(Of course, such programs aren't the same as a traditional "apprenticeship" in one of the skilled trades such as plumbing, electrical, HVAC, and soon. Those are far more rigorous, and usually take at least three to four years to complete, including post-high-school technical tertiary education. Mike Rowe's foundation is doing sterling work promoting options in this field, and I'm profoundly grateful to him for putting so much work into it.)
Germany had (and to some extent still has) a well-developed system of technical education, all the way up to a so-called "engineer's degree", offering a viable alternative to traditional academic education. The now-defunct title of "Diplom-Ingenieur" was a significant achievement, and the holder got real respect for the hard work and technical knowledge necessary to attain it. South Africa had a similar system of so-called "technical colleges" (now, sadly, rolled into the university system and no longer a separate education track). Graduates from such colleges were often even more sought after by industry than "academic" Masters or Doctors graduates in engineering, because they were considered more practical and production-oriented, instead of the academic orientation of the "classier" degrees.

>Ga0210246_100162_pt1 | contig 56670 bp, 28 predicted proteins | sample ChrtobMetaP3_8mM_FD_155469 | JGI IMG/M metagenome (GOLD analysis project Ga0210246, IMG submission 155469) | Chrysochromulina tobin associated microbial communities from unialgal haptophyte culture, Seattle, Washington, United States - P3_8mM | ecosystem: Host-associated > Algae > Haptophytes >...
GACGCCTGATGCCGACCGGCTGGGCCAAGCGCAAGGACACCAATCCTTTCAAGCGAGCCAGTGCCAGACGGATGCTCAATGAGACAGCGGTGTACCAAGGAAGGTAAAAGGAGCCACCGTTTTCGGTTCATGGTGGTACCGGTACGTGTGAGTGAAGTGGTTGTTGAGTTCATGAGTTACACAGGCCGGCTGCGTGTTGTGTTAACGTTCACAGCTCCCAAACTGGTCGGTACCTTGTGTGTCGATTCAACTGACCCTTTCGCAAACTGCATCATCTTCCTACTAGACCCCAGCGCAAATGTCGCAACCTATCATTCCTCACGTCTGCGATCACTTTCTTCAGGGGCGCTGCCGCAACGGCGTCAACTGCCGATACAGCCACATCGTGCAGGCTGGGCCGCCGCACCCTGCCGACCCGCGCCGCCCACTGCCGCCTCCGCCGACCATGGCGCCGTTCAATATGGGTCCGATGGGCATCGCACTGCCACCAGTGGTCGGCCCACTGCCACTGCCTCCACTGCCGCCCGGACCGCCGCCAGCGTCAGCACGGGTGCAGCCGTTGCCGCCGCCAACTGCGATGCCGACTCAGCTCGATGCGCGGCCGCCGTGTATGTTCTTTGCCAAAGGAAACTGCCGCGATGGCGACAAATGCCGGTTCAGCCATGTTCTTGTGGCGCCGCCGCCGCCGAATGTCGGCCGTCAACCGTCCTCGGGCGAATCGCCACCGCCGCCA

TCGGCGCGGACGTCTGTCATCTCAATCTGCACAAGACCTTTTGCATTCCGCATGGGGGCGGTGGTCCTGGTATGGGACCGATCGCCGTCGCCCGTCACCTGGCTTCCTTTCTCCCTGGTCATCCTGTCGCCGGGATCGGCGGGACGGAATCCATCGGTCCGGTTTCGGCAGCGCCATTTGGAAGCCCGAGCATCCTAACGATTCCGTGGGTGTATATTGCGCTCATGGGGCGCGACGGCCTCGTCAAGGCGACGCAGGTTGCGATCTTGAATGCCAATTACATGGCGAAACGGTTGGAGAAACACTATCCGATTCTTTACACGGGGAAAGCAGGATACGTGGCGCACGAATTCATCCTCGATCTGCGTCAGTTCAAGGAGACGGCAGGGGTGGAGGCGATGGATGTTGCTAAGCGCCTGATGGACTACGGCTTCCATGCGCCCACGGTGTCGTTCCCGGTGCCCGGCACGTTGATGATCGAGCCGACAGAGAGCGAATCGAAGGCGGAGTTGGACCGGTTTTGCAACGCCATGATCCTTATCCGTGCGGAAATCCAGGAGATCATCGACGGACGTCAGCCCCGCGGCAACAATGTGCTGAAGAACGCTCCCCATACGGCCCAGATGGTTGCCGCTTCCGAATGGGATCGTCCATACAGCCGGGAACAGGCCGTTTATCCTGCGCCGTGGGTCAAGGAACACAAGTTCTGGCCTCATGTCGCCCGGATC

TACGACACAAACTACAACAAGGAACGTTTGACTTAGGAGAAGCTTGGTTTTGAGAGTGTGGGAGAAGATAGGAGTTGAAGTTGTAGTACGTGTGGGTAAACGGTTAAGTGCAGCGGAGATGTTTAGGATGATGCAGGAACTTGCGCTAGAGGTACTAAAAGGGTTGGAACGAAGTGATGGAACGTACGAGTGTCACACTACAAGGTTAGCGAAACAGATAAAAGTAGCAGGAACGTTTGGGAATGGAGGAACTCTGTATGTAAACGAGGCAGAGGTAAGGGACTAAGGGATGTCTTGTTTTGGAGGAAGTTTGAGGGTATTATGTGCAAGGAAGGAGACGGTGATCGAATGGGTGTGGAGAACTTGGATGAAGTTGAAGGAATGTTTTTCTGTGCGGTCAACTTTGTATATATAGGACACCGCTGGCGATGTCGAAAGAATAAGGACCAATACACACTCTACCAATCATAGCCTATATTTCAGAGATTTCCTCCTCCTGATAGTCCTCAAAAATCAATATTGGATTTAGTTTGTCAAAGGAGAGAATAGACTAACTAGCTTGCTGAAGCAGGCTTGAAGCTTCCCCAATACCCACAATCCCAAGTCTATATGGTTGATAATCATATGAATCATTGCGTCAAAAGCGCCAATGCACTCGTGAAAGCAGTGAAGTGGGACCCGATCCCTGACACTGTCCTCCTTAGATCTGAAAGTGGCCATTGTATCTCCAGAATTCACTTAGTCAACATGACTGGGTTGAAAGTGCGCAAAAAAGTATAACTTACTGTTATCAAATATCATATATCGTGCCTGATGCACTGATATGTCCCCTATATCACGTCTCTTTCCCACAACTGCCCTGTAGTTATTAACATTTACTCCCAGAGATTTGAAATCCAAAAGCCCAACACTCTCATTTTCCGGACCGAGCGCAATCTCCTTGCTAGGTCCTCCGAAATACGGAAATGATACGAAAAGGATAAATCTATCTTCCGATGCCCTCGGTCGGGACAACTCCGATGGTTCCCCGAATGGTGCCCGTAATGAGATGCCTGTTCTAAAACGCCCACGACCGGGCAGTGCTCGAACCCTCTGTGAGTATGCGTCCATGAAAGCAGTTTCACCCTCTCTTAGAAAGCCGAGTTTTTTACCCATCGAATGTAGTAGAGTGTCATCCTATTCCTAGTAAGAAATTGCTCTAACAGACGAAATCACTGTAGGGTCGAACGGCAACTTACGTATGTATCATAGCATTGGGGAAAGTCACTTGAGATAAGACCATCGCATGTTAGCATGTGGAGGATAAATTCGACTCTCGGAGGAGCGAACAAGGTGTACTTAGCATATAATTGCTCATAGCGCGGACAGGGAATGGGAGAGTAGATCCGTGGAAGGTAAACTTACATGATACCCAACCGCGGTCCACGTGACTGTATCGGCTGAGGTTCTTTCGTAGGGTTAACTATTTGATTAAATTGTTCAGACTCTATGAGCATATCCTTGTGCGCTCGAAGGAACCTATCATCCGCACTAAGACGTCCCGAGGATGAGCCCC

I'm glad to see Birmingham and other cities looking into alternatives to college education. However, I suspect the lack of national standards and norms for comparative assessment will make the experiment difficult, if not derail it altogether. Still, who knows? With enough effort and motivation, it may become more feasible in future than it is today. Given the unsatisfactory state of US higher education at present, that's probably a desirable outcome.